The Ponte Vecchio (Old Bridge) is perhaps Florence’s most famous landmark. And that’s really saying something considering the entire heart of this beautiful Tuscan city is a UNESCO World Heritage Site.
Despite being the oldest bridge in Florence (and the only one not blown up by retreating German troops during World War II), the Ponte Vecchio is actually the fourth bridge to cross the River Arno at this point, the first of which was built by the Romans.
Constructed in 1345 after its previous incarnation was destroyed by a flood, the bridge is famous for the shops that line it. These buildings used to be much more uniform, but changes made by individual owners down through the centuries have lead to their current rambling character. By contrast, all sorts of services once occupied the bridge’s shops, including fishmongers and tanners. The resultant stink eventually resulted in a law being passed in 1593, decreeing only goldsmiths and jewelers were allowed on the bridge.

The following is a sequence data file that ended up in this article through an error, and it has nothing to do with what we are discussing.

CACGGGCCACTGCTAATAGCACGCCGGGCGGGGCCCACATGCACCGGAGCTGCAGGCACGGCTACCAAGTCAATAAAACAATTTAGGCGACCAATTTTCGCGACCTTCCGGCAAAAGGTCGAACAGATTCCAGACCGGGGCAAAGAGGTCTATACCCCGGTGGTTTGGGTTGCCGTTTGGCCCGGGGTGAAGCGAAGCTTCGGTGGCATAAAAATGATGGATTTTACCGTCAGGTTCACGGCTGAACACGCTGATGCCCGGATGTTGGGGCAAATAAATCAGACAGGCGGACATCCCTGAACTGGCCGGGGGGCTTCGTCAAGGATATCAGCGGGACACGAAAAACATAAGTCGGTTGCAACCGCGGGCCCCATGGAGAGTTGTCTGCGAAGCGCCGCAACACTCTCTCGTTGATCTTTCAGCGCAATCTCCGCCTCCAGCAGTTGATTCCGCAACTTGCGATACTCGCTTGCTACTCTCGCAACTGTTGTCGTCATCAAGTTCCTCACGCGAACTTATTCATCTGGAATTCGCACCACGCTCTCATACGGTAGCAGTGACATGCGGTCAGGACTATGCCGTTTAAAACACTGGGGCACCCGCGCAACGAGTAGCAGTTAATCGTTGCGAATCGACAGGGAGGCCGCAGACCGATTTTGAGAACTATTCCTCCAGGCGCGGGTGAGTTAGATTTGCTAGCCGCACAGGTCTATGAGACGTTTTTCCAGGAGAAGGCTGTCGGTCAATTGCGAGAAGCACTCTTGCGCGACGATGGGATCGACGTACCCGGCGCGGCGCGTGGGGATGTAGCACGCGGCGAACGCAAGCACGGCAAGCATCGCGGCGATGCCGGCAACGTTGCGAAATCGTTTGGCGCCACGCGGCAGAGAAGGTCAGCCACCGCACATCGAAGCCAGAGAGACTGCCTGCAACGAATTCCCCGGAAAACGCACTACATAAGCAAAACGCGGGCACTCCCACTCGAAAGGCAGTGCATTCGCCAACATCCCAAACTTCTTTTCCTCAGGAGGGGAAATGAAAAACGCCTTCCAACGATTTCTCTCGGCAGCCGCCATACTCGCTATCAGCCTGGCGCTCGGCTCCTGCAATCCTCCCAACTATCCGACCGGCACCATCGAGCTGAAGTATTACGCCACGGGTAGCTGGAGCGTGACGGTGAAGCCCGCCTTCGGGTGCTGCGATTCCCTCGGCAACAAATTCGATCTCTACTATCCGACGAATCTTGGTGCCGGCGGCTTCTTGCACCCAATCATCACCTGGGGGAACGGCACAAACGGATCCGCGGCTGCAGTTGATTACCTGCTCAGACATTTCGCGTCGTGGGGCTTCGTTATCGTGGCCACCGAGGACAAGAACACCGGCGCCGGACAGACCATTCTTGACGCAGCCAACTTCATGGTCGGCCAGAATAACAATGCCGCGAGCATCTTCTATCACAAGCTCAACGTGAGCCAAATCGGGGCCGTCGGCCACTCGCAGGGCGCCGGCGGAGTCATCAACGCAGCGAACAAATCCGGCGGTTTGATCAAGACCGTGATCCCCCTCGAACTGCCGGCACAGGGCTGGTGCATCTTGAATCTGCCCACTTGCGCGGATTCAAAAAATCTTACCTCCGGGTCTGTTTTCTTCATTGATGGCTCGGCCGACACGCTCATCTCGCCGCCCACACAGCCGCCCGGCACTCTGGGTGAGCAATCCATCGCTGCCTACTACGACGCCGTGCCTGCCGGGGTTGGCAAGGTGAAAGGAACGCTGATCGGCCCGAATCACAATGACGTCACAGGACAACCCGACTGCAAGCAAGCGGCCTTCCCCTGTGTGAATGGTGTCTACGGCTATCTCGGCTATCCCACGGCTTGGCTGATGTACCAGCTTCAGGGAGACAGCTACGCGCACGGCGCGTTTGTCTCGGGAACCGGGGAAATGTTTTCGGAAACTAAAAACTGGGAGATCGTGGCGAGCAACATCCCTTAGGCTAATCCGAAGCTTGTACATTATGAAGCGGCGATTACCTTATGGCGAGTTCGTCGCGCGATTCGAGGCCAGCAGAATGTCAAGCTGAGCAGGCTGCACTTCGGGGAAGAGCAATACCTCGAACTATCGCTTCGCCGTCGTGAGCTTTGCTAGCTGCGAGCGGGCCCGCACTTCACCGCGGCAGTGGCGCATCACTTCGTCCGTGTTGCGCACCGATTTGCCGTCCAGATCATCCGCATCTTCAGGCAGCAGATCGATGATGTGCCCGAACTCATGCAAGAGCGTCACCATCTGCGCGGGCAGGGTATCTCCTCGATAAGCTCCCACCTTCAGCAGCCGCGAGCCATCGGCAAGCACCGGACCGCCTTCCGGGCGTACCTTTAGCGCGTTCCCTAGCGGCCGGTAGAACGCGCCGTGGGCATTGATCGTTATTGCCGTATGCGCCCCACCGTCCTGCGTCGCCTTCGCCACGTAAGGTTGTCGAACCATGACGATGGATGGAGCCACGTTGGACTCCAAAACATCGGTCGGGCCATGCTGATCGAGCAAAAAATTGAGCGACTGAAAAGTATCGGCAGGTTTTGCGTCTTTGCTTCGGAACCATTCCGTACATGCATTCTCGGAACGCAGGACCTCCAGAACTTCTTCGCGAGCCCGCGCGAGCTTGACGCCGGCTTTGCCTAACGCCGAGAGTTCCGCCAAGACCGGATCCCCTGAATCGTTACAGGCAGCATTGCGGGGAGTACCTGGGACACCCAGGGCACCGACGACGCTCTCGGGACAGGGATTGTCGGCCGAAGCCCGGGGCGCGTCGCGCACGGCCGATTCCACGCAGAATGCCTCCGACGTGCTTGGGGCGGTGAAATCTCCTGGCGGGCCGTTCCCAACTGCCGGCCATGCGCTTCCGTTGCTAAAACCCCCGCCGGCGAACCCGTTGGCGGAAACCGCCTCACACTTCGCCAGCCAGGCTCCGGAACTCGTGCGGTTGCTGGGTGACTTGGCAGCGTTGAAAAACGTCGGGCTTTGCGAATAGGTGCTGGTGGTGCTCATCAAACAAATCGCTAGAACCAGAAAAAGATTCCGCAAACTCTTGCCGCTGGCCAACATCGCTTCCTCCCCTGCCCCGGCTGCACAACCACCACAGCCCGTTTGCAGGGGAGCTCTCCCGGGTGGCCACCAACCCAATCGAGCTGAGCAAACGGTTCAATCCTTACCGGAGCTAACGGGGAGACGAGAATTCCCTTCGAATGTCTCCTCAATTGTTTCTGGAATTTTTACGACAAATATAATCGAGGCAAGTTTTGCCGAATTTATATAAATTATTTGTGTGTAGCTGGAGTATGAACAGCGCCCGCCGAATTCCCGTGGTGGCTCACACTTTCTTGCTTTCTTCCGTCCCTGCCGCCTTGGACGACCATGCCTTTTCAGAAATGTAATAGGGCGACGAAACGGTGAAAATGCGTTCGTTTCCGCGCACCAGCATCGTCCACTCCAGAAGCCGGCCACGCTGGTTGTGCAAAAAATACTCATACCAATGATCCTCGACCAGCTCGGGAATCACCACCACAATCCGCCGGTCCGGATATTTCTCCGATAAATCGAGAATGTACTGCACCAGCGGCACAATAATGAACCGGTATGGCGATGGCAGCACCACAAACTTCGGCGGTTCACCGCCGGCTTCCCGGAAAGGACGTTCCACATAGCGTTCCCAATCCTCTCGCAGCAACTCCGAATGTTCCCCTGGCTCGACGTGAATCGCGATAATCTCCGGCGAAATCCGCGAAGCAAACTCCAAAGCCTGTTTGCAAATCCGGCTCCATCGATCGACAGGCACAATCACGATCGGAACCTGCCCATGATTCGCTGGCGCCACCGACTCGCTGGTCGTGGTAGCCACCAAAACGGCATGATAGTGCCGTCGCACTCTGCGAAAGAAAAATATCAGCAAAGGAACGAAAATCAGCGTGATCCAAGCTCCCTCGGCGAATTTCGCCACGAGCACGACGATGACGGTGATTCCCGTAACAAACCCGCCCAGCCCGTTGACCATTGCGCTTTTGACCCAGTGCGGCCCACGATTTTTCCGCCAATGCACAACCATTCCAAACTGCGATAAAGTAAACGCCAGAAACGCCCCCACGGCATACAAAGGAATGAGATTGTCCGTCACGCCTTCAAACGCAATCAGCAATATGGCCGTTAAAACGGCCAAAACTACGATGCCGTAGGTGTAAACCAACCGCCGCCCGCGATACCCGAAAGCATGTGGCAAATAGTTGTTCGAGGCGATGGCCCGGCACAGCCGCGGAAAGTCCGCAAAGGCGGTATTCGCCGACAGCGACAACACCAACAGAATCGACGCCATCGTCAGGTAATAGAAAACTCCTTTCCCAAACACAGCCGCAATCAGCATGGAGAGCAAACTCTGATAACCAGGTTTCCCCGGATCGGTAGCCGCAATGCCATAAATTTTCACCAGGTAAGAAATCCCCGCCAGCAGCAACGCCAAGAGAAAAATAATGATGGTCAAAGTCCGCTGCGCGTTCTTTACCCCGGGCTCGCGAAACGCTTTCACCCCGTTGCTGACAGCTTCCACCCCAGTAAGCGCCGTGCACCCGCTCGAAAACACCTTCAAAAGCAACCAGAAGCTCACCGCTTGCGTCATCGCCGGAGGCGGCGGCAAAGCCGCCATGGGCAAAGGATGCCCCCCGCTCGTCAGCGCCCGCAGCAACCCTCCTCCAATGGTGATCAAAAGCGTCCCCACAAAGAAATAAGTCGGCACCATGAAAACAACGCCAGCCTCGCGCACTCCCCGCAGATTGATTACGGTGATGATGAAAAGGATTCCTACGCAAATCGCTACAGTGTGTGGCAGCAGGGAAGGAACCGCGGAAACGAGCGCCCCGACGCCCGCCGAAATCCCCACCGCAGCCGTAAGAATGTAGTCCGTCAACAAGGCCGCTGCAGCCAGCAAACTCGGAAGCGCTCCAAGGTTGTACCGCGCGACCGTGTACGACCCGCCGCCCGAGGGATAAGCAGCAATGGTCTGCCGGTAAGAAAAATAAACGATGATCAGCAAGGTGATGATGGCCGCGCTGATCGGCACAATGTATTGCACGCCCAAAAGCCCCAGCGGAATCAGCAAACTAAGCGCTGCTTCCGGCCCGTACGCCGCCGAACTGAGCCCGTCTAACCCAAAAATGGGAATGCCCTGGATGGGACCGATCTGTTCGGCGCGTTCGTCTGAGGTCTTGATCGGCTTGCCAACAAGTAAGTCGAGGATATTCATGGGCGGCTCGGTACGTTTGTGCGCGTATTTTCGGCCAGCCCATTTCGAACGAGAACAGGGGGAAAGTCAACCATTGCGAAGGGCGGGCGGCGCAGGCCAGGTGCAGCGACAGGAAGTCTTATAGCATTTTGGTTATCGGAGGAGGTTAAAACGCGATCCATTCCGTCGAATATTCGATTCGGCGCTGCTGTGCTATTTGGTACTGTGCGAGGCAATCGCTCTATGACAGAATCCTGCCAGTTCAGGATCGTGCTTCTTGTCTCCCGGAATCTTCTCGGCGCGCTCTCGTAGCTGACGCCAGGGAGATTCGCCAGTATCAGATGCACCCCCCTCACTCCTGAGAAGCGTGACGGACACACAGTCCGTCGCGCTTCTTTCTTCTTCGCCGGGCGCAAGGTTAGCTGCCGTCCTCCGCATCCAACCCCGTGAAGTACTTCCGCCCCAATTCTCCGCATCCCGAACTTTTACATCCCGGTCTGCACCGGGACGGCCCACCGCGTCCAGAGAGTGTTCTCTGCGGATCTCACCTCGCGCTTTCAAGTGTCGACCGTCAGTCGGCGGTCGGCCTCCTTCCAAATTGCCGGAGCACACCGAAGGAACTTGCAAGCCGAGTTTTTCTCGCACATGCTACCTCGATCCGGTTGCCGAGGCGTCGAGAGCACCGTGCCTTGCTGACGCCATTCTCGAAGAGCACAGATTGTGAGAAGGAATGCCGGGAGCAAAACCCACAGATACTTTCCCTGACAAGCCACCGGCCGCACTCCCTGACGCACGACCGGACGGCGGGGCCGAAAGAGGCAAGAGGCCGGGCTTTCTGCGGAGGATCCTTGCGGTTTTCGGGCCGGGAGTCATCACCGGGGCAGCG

After Florence’s ruling Medici family built their new Palazzo Pitti on the far bank of the Arno in 1457, they eventually decided they needed a route to the famous Uffizi Gallery and Palazzo Vecchio that eliminated them having to go anywhere near the common people they governed. The solution was the construction of the Corridoio Vasariano (Vasari Corridor) in 1565. The passageway is well over half a mile long and crosses the Ponte Vecchio above the shops on its eastern, upstream side.
The Ponte Vecchio is a perfect example of how functionality and beauty can be combined in Harmony.
This post was inspired by the photo theme of Bridges from Cee’s Fun Foto Challenge and Harmony from Ailsa of Where’s My Backpack? It’s dedicated to my friend Amy, who’s lucky enough to be in Florence (working, to be fair) this week.
Sorry the images aren’t as crisp as usual, but they’re all scans of photos taken a few years back!
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